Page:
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Latin America experienced a long period of sustained growth since 2003 that positively impacted social and labor market indicators, including poverty. This paper contributes to the understanding of this process as it carries out a comparative study of poverty and indigence dynamics in five Latin American countries during 2003–2012. Specifically, it extends the analysis of a previously published study by broadening the time coverage and examining indigence mobility. It analyzes the extent to which countries with different levels of poverty (extreme poverty) incidence diverge in terms of exit and entry rates, and identifies the relative importance of the frequency and impact of events associated with poverty transitions. For this, a dynamic analysis of panel data is carried out using regular household surveys. Sizeable rates of poverty and indigence movements were observed in all five countries and it was found that a large proportion of poor or indigent households experienced positive events, mainly related to the labor market; however, only a small fraction of them actually exited poverty and indigence. It appeared, therefore, that even when the economy behaved reasonably well, high levels of labor turnover and income mobility (even of a negative nature) still prevail, mainly associated with the high level of precariousness and the undeveloped system of social protection that characterize the studied countries.

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Recent evidence on the impact of the crisis on developed countries shows that changes in income inequality and poverty have been relatively small in spite of the macroeconomic heterogeneity of the recession across different economies. However, when evaluating individual perceptions linked to the crisis any changes in the chances to scale up or lose ground in the income ladder are also crucial. Our aim in this paper is to analyze to what extent the recession has had an impact on individual equivalent incomes and, in particular, on the prevalence of downward mobility in two developed countries where job losses have been large. We find that income losses have increased, particularly in Spain, and while age and education are key determinants of the probability of experiencing an income loss in both countries, the presence of children only increases the probability of an income loss in Spain.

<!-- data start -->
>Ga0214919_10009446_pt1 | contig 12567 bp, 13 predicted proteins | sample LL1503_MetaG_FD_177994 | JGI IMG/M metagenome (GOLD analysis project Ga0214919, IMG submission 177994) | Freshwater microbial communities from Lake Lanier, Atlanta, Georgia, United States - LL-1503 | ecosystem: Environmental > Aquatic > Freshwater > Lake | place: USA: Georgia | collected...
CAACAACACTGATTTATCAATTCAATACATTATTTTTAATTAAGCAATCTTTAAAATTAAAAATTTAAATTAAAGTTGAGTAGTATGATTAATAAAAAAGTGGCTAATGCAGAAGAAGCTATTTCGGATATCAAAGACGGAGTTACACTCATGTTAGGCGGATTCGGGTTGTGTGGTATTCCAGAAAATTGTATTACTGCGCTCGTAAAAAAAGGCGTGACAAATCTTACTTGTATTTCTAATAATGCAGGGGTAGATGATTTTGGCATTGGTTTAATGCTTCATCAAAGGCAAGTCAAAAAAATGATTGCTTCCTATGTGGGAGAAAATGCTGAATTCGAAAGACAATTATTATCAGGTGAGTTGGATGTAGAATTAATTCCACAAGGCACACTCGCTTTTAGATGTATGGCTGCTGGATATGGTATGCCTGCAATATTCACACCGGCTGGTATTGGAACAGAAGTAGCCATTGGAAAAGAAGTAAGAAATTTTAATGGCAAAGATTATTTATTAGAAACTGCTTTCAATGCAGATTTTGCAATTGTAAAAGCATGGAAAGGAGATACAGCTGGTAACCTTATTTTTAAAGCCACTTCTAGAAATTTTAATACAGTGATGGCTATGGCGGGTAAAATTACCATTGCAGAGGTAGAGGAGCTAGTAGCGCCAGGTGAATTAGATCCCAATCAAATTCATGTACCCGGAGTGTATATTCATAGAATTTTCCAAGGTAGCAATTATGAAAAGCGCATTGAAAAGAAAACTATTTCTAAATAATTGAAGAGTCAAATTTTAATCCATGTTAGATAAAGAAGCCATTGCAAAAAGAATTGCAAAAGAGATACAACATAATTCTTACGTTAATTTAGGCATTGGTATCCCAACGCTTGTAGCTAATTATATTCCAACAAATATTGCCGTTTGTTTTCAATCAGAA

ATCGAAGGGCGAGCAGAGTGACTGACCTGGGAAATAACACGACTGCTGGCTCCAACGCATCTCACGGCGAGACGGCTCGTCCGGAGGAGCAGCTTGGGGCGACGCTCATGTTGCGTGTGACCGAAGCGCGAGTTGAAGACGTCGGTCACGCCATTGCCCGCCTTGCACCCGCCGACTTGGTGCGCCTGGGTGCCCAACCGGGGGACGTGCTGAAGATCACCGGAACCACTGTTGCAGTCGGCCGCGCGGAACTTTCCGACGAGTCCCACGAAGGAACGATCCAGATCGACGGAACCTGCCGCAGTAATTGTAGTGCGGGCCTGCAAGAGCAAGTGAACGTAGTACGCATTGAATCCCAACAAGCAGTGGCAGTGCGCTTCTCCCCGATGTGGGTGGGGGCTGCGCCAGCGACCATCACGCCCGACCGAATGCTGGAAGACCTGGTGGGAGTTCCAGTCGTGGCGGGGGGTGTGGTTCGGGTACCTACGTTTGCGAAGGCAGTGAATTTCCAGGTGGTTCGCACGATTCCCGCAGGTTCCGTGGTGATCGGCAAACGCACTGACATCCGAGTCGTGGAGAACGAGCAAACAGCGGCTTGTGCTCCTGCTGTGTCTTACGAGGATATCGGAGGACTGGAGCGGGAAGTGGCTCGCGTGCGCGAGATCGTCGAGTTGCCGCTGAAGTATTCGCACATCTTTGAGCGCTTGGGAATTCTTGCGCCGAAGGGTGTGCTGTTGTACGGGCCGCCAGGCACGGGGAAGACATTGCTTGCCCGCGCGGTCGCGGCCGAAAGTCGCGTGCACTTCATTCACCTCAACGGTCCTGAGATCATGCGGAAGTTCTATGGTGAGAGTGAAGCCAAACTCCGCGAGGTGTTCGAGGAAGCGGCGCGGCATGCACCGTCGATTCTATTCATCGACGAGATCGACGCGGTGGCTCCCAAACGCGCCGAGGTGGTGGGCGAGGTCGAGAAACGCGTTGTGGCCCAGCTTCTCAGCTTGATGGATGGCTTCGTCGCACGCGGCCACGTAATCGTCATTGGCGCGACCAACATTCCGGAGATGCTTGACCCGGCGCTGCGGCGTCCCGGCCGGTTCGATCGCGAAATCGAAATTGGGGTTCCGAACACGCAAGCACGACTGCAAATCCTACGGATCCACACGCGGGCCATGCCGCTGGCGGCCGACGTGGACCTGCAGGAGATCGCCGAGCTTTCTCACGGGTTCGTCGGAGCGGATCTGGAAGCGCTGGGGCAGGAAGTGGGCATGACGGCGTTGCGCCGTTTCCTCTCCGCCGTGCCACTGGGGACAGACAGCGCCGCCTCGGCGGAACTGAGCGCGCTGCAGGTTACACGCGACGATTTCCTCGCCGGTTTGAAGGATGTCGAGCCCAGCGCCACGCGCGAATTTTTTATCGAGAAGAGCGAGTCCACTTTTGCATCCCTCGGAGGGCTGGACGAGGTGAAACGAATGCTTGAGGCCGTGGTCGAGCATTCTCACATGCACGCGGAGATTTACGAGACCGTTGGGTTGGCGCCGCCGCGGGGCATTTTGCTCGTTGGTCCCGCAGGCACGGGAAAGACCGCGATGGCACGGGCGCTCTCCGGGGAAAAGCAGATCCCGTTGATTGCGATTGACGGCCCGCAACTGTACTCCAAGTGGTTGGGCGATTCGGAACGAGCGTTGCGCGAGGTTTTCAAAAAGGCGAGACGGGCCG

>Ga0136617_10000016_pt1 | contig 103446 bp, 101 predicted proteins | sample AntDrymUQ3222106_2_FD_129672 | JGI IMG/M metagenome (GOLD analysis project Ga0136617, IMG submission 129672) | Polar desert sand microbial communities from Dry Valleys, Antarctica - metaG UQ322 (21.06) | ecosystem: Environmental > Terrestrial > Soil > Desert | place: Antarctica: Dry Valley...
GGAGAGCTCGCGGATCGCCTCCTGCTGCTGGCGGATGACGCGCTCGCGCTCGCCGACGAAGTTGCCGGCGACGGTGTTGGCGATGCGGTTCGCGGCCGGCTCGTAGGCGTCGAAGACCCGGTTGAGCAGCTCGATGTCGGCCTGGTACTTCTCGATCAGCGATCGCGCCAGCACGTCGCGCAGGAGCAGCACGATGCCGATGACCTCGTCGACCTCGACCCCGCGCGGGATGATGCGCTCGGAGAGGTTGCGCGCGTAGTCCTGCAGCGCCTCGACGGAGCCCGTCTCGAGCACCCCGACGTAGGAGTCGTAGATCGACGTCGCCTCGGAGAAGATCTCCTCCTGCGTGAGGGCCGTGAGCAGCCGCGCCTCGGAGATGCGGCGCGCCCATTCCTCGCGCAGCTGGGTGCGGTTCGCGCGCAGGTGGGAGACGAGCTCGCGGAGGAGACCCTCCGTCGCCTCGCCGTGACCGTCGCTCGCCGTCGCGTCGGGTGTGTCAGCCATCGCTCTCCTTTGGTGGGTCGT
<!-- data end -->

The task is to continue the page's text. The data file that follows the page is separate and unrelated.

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This research explores how skill proficiencies are distributed between low-income and not-in low-income groups using the results of a highly complex survey of the information-processing skills of Canadians between the ages of 16 and 65. We find that having measures of skills enhances our understanding of the correlates of low income. Skills have an independent effect, even when controlling for other known correlates of low income, and their inclusion reduces the independent effect of education and immigrant status. This result is relevant for public policy development as the knowledge of the skills profile of the low-income population can inform the design of efficient and effective programmes.